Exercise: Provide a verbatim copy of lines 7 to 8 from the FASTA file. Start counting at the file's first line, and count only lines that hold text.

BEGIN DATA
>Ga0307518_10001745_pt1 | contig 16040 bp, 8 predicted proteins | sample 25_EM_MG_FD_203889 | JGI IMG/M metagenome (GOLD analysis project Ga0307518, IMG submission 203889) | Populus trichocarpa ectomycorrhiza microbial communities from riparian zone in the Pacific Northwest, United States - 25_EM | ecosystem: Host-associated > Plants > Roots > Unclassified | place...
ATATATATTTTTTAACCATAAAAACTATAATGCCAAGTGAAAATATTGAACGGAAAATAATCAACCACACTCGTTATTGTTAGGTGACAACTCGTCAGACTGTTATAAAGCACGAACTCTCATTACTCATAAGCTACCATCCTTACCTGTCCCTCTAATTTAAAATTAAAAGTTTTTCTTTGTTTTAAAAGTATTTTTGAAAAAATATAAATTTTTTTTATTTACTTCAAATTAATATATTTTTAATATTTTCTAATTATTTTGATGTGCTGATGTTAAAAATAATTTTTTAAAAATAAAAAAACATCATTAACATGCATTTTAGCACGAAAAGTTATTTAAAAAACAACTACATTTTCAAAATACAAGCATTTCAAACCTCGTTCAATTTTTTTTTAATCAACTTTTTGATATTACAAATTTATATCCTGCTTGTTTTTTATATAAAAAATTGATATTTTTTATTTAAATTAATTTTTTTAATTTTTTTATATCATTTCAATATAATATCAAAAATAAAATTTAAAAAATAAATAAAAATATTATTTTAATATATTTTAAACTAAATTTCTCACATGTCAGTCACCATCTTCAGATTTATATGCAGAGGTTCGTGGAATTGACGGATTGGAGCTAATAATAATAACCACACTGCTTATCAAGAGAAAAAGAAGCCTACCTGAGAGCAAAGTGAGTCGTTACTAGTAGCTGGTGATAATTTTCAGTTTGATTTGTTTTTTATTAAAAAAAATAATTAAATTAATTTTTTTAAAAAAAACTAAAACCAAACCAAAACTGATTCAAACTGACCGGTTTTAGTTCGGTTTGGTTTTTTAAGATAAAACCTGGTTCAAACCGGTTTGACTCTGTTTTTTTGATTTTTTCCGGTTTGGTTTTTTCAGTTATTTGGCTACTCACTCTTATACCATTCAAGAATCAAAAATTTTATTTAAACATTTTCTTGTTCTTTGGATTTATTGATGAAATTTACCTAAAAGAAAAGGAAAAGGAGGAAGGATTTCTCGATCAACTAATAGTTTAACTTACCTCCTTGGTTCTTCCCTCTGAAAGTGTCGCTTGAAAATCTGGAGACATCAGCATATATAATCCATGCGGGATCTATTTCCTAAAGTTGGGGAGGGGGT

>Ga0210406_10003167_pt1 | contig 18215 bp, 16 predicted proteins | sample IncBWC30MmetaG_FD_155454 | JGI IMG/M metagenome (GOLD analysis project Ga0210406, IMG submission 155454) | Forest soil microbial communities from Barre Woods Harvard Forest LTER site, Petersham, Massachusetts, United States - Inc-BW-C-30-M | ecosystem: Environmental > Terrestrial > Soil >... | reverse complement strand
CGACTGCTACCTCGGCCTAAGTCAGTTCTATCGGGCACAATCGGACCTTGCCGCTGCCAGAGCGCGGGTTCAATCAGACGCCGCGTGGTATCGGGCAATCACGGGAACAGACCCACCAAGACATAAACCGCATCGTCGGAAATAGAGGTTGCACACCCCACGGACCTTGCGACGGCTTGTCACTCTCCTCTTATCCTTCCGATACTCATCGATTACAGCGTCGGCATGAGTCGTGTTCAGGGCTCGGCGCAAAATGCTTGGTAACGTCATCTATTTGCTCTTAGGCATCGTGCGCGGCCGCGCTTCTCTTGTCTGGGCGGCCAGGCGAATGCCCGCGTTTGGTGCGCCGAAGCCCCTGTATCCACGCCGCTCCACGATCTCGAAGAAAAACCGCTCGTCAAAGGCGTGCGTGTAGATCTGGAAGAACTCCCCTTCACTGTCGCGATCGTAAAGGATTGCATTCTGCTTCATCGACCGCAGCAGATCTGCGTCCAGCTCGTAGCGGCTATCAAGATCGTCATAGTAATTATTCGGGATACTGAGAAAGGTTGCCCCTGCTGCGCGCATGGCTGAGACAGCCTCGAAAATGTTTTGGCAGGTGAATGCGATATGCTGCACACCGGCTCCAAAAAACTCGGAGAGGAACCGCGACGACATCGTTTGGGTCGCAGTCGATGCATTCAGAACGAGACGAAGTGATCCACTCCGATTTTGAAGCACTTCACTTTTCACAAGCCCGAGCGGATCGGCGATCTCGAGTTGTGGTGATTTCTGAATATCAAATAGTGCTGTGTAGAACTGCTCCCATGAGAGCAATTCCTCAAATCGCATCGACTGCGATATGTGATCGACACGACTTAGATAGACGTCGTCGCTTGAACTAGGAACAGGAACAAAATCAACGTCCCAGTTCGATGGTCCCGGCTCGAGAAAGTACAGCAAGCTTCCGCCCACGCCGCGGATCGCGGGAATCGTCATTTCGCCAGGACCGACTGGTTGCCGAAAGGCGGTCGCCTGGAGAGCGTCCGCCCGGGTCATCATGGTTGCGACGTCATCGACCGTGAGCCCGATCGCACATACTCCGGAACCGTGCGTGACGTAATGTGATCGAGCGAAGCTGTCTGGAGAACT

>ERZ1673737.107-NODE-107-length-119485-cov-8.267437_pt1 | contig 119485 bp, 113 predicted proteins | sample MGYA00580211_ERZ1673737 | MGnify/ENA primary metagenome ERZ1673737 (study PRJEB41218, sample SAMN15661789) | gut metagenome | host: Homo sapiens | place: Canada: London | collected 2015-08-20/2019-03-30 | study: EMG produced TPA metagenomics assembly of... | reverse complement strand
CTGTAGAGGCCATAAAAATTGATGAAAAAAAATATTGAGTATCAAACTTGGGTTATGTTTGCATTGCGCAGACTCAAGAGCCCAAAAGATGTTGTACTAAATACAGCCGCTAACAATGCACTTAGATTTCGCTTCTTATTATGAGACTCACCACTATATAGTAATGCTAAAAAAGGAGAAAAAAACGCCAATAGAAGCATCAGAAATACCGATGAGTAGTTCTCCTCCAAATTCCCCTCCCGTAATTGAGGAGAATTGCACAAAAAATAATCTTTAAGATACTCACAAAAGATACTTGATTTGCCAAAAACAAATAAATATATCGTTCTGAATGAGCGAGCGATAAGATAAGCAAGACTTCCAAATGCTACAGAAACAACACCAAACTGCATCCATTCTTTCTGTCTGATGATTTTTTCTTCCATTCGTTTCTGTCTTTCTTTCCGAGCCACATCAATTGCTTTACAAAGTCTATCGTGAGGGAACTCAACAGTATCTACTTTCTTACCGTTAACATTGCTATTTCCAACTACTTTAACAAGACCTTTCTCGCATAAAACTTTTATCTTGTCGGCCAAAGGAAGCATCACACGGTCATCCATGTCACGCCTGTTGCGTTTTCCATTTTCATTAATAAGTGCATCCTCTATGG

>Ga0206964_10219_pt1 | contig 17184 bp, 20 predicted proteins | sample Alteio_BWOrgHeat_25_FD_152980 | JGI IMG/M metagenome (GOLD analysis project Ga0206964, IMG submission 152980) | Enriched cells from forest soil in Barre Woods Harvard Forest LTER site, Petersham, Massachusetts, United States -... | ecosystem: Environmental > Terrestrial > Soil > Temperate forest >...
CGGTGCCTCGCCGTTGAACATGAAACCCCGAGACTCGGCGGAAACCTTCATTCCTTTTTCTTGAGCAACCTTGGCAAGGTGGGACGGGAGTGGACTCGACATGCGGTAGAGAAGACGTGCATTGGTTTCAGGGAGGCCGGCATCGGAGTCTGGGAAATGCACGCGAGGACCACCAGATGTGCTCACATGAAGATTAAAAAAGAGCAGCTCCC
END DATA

>Ga0206964_10219_pt1 | contig 17184 bp, 20 predicted proteins | sample Alteio_BWOrgHeat_25_FD_152980 | JGI IMG/M metagenome (GOLD analysis project Ga0206964, IMG submission 152980) | Enriched cells from forest soil in Barre Woods Harvard Forest LTER site, Petersham, Massachusetts, United States -... | ecosystem: Environmental > Terrestrial > Soil > Temperate forest >...
CGGTGCCTCGCCGTTGAACATGAAACCCCGAGACTCGGCGGAAACCTTCATTCCTTTTTCTTGAGCAACCTTGGCAAGGTGGGACGGGAGTGGACTCGACATGCGGTAGAGAAGACGTGCATTGGTTTCAGGGAGGCCGGCATCGGAGTCTGGGAAATGCACGCGAGGACCACCAGATGTGCTCACATGAAGATTAAAAAAGAGCAGCTCCC